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PRESIDENT AT WORLD'S FAIR
WAS GREAT DAY OF PLEASURE
NOT AN ACCIDENT.
Announcement That Nation's Chief
Would Attend Fair Drew Great
Throngs of People—The Party Took
in Whole Show—Receives Presents
and Given Great Banquet In Evening.
St. Louis, Nov. 27. —Never have more
perfect conditions prevailed since the
opening of the world's fair than those
that marked Saturday, which was de
voted to a tour through the exposition
by President Roosevelt, accompanied
by Mrs. Roosevelt, Miss Alice Roose
velt and members of the president's
party. It was strictly a day of pleas
ure with not the slightest incident to
mar the perfect enjoyment of the occa
The heralded announcement that the
nation's chief executive would visit
the exposition drew tremendous
throngs, and to guard him from pos
sible danger that might menace him,
secret service men, soldiers and police
guards abounded, but they had com
paratively little to do in preserving
The sentiment seemed to be unani-!
nious in the minds of the thousands of
spectators that President Roosevelt]
was the guest of each one, and each
did his best to preserve order. The
consequence was that the authorities
had only to designate their wishes and
instantly crowds parted, passage ways
were cleared and hindrances quickly
removed and every moment of the
president's limited time might be oc
cupied in viewing the exposition.
"This is marvelous," he said. "It is
beyond description, and exceeds my
fondest expectations. I have had the
best time I have ever had in my life,
and I have seen more than I ever ex
pect to see in one day's time."
From 10 o'clock in the morning until
6 o'clock in the evening the distin
guished visitors, following a schedule,
hurried from one builidng to the next,
from one part of the grounds to an
other, and overlooked nothing of in
terest. From the start to the end of
the tour Mrs. Roosevelt and Miss Alice
accompanied the president, and fatigue
was forgotten in the enjoyment of the
.Tha-first speech of the day was made
in the French pavilion in response to
the welcome accorded by Commission
er General Gerald.
Champagne was sipped in honor of
the toast, and then the party hurried
to the other national pavilions, com
pleting the inspection after midday.
Luncheon was served at the west pa
vilion. This occupied about an hour,
and was purely informal.
A hurried visit was made to the
American building and thence to the
Roosevelt cabin, which sheltered the
president in former days on the Mon
tana ranch. He evinced the greatest
interest in the old log structure, and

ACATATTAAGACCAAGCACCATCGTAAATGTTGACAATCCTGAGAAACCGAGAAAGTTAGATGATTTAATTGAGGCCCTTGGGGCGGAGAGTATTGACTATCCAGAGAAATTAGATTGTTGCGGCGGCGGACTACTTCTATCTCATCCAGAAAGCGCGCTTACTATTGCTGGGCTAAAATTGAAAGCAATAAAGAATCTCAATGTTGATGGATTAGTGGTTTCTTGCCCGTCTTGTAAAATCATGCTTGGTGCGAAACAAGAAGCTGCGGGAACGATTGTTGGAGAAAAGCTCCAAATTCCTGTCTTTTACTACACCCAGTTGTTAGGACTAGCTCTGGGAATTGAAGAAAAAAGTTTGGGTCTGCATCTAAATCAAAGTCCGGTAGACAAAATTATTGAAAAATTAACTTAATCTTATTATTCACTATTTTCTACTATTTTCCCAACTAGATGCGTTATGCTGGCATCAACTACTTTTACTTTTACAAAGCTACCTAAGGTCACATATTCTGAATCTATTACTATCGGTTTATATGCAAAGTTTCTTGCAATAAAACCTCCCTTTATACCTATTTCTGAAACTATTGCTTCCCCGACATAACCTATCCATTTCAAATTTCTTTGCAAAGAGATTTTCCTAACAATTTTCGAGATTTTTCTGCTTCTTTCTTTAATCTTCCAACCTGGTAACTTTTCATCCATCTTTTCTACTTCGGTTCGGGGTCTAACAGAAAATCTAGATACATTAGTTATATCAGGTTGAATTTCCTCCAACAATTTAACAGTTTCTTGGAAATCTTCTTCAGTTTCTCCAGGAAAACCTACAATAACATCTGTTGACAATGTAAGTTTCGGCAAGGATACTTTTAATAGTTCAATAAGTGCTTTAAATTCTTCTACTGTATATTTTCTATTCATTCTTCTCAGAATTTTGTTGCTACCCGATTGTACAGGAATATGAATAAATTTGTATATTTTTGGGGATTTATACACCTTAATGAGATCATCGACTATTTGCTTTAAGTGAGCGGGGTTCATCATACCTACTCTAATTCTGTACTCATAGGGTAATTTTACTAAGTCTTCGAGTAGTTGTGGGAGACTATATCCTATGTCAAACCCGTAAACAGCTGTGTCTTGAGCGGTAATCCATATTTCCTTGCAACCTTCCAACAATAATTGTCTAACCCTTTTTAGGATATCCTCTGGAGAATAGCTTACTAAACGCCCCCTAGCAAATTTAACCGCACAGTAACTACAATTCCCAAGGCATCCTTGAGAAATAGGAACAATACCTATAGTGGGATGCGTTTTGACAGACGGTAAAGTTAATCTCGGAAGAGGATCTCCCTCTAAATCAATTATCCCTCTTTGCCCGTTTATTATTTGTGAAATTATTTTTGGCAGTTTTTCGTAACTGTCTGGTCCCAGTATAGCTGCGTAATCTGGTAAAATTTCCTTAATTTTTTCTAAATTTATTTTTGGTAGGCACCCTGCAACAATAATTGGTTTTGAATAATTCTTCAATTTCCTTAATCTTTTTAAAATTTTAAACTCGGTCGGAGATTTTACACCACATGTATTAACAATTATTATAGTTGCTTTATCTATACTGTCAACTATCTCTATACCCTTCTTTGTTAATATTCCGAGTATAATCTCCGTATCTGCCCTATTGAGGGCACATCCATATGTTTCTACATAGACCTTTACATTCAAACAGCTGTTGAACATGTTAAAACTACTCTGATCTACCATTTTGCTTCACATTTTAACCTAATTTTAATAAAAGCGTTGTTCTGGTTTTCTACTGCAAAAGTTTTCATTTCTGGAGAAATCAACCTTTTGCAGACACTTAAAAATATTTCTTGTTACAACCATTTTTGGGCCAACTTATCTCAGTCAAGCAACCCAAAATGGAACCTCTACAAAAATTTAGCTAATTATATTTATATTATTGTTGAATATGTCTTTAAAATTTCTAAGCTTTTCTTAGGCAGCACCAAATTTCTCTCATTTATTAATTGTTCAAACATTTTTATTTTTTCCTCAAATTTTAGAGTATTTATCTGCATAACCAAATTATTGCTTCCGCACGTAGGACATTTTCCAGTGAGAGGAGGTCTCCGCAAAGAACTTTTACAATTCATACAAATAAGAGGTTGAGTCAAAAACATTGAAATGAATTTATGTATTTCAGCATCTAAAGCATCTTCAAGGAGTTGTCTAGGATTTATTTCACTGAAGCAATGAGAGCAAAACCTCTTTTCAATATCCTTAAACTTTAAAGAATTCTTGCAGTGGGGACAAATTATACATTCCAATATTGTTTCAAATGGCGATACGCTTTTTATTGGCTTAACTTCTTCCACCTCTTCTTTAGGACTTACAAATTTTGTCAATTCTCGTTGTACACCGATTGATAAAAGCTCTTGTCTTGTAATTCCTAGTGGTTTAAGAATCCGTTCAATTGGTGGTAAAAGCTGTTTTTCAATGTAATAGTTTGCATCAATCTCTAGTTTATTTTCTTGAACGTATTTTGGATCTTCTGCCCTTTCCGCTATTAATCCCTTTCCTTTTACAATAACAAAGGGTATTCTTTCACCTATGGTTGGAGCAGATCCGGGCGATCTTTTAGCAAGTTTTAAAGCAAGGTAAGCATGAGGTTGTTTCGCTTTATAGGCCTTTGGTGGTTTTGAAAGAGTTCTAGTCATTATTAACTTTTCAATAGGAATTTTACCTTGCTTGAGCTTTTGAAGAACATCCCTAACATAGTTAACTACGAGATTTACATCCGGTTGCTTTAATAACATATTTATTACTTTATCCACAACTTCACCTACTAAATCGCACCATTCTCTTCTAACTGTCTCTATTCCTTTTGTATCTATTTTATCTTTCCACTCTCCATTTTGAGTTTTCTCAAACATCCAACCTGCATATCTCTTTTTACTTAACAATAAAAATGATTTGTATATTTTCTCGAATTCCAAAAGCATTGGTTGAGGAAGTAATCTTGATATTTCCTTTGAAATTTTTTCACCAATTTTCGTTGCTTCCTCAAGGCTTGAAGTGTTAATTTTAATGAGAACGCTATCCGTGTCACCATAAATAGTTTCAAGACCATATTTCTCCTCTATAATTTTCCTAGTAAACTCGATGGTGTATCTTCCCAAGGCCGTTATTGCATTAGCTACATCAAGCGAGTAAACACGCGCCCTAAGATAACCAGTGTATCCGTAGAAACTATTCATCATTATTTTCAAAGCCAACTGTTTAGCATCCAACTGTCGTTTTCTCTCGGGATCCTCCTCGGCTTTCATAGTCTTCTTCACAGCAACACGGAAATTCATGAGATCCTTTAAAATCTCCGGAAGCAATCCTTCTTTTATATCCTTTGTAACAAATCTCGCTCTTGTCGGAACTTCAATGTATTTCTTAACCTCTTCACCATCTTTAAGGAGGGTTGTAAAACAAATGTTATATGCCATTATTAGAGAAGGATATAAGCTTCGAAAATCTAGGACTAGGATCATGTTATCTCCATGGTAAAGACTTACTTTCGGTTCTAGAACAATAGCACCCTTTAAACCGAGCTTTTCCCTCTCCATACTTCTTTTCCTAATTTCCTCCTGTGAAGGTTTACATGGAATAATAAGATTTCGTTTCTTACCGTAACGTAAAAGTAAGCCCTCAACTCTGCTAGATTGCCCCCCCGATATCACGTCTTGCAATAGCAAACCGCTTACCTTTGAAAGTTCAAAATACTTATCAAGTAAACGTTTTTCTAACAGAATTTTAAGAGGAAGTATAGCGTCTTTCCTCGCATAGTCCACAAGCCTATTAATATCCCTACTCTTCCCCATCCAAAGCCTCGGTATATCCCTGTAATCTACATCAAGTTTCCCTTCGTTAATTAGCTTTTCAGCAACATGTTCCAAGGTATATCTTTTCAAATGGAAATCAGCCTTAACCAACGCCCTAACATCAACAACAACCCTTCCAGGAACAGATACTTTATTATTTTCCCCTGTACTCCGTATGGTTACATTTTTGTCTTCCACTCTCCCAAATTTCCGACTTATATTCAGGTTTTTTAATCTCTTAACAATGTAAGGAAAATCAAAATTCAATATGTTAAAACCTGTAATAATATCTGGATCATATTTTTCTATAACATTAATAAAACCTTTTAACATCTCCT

pointed out to Mrs. Roosevelt and
Miss Alice a buffalo skin from a buf
falo he had killed.
The rest of the day was spent in
the Philippine reservation. Guards had
cleared the area of visitors and the
entire place was given over to inspec
tion by the presidential party.
During the hour and a half spent in
the Philippine reservation every por
tion was inspected. In the Igorrote
village, Chief Antonio, who had been
to Washington and met the president,
presented him with an album contain
ing 40 photographs of Igorrotes.
Filipinos Sang "America."
A class of natives then sang "Amer
ica" in the English tongue, having
learned it since they came to the expo
At the Lanao Moro village the na
tives presented a silver dish and a set
of silver bottles to the president, who,
in accepting them, said: "I thank you
very much for this gift. My aim is to
help you increase your happiness and
prosperity, and I am glad to meet you
on this side of the water."
Given Silver, Knife, Cane and Dish.
Passing into the Moro village, ad
joining, the president was met by Dat
to Facunda, who presented him with
a big knife, saying through an inter
"I give you my pria, which has been
my own individual weapon, and with
which I have killed thre* enemies.
There will be no more fighting in my
country, and I will have no more use
for my pria. I will give it to nobody
The president accepted the knife and
expressed his thankfulness that war|
was at an end and that the disposal of i
the weapon was emblematic of peace
The banquet given in honor of the
presidential party at the world's fair
was served in the main dining hall of
the Alps, at which 600 guests of prom
inence in the social, business and po
litical world sat down.
Among the guests, besides the pres
ident and Mrs. Roosevelt and Miss
Alice, were the Duke and Duchess of
Winchester, Mayor and Mrs. Wells,
Governor Dockery. Thomas H. Carter
of Montana, Governor-elect Folk of
Missouri, Governor Van Sant of Min
nesota, Robert McCormick, American
ambassador to Russia; Governor and
Mrs. Yates of Illinois, and others.
At the conclusion of the banquet
President Francis introduced President
Roosevelt as the "Typical American
who typifies objects of American prin
President Roosevelt made the only
speech of the evening.
BITS OF SPORTING NEWS.
Jimmy Michaels, Famous Bike Rider,
Jimmy Michaels, the noted Welsh
middle distance bicycle rider, died sud
denly on board the French liner La
Savoie, of congestion of the brain. He
was coming to the United States to
race again with Walthour.
Chicago.—State legislation forbid
ding the playing of football in Illinois,
Indiana, Michigan and Wisconsin is
urged by James F. Rowley, whose son
died of Injuries received in a game
on November 5.
Lansing, Mich,—J. W. Tlunlette of
Kentucky, a student at the Michigan